This object, together with the prototype wearable speech processor, documents a critical step in the development of Australian research that has had continued impact around the world. This research, led by Dr Graeme Clark in the 1970s, formed the basis of Cochlear Ltd, an Australian company which became an international leader in the manufacture and sale of cochlear implant systems. By 2010 over 200 000 people in more than 100 countries had received the implant, which enables profoundly deaf people to hear. This object also represents Australia's ongoing innovation and expertise in developing medical devices and associated precision manufacturing.
This is the second version of the 'gold box' prototype cochlear implant designed for implantation in the second test patient, George Watson, in July 1979. The initial success of this type of prototype in Mr Watson demonstrated Dr Clark's idea for a multiple electrode implant with aerials or inductive coupling of coils across the skin, and the associated speech processing strategy. This provided enough evidence for Dr Clark and his team to gain support for further development and a clinical trial commenced in 1982.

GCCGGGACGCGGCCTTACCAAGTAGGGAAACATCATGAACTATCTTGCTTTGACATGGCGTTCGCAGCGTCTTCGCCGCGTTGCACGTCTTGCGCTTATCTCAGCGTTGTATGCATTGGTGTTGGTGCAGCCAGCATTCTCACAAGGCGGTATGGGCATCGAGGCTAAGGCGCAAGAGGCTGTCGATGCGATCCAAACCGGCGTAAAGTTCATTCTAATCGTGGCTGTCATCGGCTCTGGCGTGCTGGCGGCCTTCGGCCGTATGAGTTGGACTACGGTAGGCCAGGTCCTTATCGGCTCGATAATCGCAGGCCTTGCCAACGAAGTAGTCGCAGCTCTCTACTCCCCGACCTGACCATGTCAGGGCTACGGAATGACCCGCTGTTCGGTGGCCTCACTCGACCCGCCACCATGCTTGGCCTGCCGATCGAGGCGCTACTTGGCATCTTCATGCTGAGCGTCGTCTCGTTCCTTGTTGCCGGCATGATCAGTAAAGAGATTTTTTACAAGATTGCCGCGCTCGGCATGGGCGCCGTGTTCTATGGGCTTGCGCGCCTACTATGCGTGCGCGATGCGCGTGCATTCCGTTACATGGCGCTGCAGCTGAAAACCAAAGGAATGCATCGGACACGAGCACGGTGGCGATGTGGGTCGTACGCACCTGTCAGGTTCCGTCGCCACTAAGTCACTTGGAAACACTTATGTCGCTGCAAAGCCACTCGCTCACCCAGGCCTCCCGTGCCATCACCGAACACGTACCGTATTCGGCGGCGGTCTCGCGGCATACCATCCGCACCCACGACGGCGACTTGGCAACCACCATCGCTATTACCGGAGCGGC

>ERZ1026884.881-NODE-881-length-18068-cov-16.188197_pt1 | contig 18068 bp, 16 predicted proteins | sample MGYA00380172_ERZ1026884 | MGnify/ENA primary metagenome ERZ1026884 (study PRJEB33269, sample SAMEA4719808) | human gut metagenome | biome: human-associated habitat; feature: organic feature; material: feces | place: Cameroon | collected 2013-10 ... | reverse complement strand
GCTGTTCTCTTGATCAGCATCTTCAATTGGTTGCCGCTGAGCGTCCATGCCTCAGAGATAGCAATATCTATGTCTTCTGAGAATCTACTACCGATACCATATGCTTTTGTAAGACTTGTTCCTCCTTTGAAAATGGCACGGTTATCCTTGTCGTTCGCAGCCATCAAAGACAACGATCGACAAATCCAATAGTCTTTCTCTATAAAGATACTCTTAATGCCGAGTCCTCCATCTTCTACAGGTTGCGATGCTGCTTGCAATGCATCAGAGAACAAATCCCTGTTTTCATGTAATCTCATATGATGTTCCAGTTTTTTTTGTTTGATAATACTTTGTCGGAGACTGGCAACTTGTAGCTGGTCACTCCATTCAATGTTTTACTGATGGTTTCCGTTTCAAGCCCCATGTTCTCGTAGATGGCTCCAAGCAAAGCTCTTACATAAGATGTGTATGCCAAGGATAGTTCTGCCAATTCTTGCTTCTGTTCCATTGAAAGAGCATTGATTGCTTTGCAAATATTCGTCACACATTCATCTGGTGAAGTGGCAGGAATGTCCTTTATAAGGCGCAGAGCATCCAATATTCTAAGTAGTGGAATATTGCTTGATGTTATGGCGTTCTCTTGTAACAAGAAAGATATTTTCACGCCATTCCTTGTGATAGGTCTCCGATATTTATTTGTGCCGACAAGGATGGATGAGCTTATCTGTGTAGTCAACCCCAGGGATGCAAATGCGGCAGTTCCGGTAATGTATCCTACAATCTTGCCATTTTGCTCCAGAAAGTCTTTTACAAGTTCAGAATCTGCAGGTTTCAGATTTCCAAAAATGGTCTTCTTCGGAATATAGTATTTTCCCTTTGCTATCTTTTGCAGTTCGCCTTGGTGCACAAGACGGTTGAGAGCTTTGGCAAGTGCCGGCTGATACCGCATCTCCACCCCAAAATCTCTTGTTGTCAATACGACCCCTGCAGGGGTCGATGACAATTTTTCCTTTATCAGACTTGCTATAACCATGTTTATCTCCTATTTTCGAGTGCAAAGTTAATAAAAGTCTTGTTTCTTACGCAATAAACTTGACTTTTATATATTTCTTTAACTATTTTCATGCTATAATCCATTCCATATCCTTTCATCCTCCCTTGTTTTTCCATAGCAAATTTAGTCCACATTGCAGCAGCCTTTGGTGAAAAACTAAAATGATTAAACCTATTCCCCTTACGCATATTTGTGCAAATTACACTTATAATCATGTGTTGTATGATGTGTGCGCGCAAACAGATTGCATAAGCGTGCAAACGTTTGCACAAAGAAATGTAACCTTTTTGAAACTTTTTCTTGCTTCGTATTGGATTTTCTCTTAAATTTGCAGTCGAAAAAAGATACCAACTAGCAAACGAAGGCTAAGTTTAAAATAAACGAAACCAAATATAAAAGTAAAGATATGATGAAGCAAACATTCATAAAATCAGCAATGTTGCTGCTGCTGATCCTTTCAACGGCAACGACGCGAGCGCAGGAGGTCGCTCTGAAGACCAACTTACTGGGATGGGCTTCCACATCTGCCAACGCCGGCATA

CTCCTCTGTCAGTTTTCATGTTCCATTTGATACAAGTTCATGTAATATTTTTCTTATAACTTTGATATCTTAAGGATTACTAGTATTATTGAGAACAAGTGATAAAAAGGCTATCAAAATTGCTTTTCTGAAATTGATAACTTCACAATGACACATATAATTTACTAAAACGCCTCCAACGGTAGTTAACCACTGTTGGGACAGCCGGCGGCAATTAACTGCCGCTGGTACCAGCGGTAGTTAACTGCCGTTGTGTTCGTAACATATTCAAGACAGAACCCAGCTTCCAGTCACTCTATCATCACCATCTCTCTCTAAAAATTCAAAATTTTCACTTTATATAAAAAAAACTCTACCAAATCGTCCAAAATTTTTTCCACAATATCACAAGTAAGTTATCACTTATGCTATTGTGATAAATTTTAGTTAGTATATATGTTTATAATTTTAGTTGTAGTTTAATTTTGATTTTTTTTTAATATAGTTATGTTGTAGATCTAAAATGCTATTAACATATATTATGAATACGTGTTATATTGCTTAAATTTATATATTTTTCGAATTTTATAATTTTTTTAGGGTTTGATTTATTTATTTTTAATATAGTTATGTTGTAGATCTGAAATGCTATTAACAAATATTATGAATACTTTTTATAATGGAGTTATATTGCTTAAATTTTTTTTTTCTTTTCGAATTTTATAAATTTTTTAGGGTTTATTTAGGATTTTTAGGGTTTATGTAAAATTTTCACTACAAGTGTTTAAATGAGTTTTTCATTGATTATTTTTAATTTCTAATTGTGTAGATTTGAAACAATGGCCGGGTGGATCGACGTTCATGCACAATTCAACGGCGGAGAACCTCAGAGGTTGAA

The subsequent failure of this type of implant in George Watson also provided valuable information. It influenced the selection of Nucleus (Telectronics), with their expertise in sealing electronics for pacemakers, to undertake further development of the implant for clinical trial. According to Professor Graeme Clark, 'When Nucleus was selected as the company, I was able to give them knowledge of the failure. The reason for the failure of George's device was incorporated into the design and testing for the clinical trial device.' *
The first commercial implant developed by Nucleus (which later became Cochlear) received US FDA approval in 1985. Over the next 25 years the company continued to innovate and by 2010 Cochlear had developed their fifth generation implant, which at 3.9mm thin was the world's thinnest cochlear implant.
*Professor Graeme Clark, Powerhouse Museum interview 6 Dec 2010